Archive for the tag 'demographics'

Assemblyman Alan Maisel (center) via assembly.state.ny.us

Earlier in the month we reported on Assemblyman Alan Maisel’s quest to fill Lew Fidler’s City Council seat. Though the geographic area he’s looking to represent nearly mirrors Fidler’s, geographic changes from when the incumbent first took office in the 46th District make it a very different place, according to analysis by Barkan Report.

When Fidler began his representation of the 46th District in 2002, it was 53 percent white and 33 percent black. With the latest round of redistricting, which saw the addition of parts of Canarsie and Flatlands, the percentages of white and black have flip-flopped with blacks representing 53 percent and whites 32.

That’s thought to give a boost to his primary opponent, Mercedes Naricisse, a Haitian-American candidate. Despite better fundraising and political connections in the Maisel camp, Barkan suggests race politics could be a greater deciding factor in the fight for the 46th.

Still, the Barkan Report says Maisel is the favorite to win – but November is a long way away.

Mosque construction in February. Photo by nolastname.

Voices of NY article reveals a major change in local demographics within the next 30 years.

It states:

According to the Faiths and Freedom Project for Religious Diversity of CUNY’s Macaulay Honors College, ‘Within 20 to 30 years the Russian Jewish – or WWII generation – will have lost its dominant status as a majority in Brighton Beach.’

The article goes on to highlight the demographic change from the Russian-Jewish population to a Pakistani-Muslim majority.

The influx that started in the 90′s is poised to grow. A 2000 U.S. Census counted 960 Pakistanis in the neighborhood. Ten years later, the population increased to 1,901, which is a 98 percent increase.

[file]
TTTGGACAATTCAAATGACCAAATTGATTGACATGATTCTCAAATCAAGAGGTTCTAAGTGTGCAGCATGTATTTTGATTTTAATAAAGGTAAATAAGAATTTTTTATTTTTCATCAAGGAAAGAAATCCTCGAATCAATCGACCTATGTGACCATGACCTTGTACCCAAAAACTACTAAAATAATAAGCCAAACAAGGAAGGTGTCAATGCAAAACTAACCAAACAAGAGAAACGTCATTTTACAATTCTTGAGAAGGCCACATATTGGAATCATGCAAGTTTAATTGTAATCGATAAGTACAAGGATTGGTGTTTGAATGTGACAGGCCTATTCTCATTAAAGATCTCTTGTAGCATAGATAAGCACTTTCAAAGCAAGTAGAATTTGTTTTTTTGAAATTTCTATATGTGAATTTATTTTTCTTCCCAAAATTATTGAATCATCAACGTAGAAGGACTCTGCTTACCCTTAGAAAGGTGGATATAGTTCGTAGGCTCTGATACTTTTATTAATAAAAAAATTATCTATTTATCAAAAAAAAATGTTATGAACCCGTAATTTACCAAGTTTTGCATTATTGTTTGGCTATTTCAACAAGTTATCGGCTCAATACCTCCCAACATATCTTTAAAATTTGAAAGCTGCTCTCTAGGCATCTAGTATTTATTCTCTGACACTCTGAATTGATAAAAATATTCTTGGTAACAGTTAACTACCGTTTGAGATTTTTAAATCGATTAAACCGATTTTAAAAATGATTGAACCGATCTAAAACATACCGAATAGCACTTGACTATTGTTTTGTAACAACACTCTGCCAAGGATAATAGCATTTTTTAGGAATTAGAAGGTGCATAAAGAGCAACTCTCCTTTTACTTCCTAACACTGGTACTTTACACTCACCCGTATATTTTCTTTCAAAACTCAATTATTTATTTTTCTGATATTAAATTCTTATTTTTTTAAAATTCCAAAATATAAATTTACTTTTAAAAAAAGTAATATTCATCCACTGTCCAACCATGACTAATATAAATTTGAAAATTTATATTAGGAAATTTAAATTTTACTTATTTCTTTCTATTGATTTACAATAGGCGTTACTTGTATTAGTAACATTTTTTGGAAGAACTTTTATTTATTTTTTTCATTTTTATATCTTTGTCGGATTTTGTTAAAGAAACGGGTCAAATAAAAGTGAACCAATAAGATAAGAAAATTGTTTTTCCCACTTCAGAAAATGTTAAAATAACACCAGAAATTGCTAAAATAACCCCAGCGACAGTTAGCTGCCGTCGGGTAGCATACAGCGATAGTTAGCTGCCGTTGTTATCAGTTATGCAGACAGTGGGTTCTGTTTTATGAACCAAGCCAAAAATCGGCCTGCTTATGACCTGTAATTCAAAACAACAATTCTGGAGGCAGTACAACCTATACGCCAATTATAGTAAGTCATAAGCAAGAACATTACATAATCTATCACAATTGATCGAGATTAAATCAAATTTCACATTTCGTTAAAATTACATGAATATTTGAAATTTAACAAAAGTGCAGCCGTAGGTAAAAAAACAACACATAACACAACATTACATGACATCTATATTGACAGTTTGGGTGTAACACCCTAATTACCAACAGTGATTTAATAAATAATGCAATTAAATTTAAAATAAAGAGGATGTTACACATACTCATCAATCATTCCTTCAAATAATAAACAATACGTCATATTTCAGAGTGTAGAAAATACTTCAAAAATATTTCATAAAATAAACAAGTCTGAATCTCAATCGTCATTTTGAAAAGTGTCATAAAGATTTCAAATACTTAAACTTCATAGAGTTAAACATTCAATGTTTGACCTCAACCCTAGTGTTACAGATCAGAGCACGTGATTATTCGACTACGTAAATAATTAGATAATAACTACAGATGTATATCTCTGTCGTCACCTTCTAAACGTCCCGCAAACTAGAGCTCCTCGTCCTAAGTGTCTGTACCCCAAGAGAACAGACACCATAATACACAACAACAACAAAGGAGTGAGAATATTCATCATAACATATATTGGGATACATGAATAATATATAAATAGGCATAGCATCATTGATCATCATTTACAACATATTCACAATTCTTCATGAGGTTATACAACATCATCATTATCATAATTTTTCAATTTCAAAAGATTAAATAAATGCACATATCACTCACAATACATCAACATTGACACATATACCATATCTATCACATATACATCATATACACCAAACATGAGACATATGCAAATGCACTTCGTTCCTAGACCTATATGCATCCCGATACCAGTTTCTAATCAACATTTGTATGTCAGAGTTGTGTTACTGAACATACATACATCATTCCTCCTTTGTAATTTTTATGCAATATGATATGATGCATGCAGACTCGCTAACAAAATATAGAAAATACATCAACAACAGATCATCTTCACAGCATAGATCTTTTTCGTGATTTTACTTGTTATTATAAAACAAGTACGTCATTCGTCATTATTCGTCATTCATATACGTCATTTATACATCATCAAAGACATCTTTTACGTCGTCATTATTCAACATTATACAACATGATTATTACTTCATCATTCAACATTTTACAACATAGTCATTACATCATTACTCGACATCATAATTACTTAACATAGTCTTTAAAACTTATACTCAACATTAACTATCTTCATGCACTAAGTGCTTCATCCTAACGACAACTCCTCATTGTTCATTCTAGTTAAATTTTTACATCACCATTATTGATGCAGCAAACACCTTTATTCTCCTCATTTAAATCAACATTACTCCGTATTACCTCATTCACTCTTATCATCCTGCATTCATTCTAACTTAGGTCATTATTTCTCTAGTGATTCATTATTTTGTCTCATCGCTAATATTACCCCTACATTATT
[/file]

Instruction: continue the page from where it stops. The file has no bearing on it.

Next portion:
“When I came here 23 years [ago], there were very few Pakistani people and no mosques,” said Abdul R. Bhatti, in the article. “Now there are three mosques – a Pakistani one, a Lebanese and a Turkic.”

Local leaders state that they are working hard to build bridges between the two communities.

“We have worked hard to develop stronger relations with the other communities of Brighton Beach,” said Susan Fox, executive director of the Shorefront YM-YWHA.

Fox said the Shorefront YM-YWHA had a lot of connection to the Russian-speaking community and knew how to reach out to the Latino population, but had little experience with the Pakistani community, which is concentrated around Neptune Avenue. Thus one of the organization’s main priorities is to establish relations with the Muslim population and help as many people as possible.

“We have no problems with the other people here,” said Rasid Tauquir, a Pakistani resident. “We all live here – together.”

Now would someone tell these people?

It might seem obvious to those of us that live in Brooklyn’s southern stretches, but research has confirmed it: New York is populated by more Russian Jews than any other place in the world. But putting a number on that population – here and in the country as a whole – remains an elusive task.

Harvard University recently hosted a conference to examine issues of Russian-speaking Jewry, but the event appears to have led to more academic squabbling than certainty.

Some speakers at the event claimed that the nation was home to as many as 800,000 Russian-speaking Jews, while others put it at less than 500,000.

“By any account, the number of Russian-speaking Jews in the United States now probably exceeds those of Russia and Ukraine combined,” said Sam Kliger director of Russian community affairs at the American Jewish Committee. Kliger believes previous studies underestimated the population. “New York today is populated by more Russian Jews than any other place in the world.”

Keep reading, and weigh in on what it means to be a Russian-speaking Jew.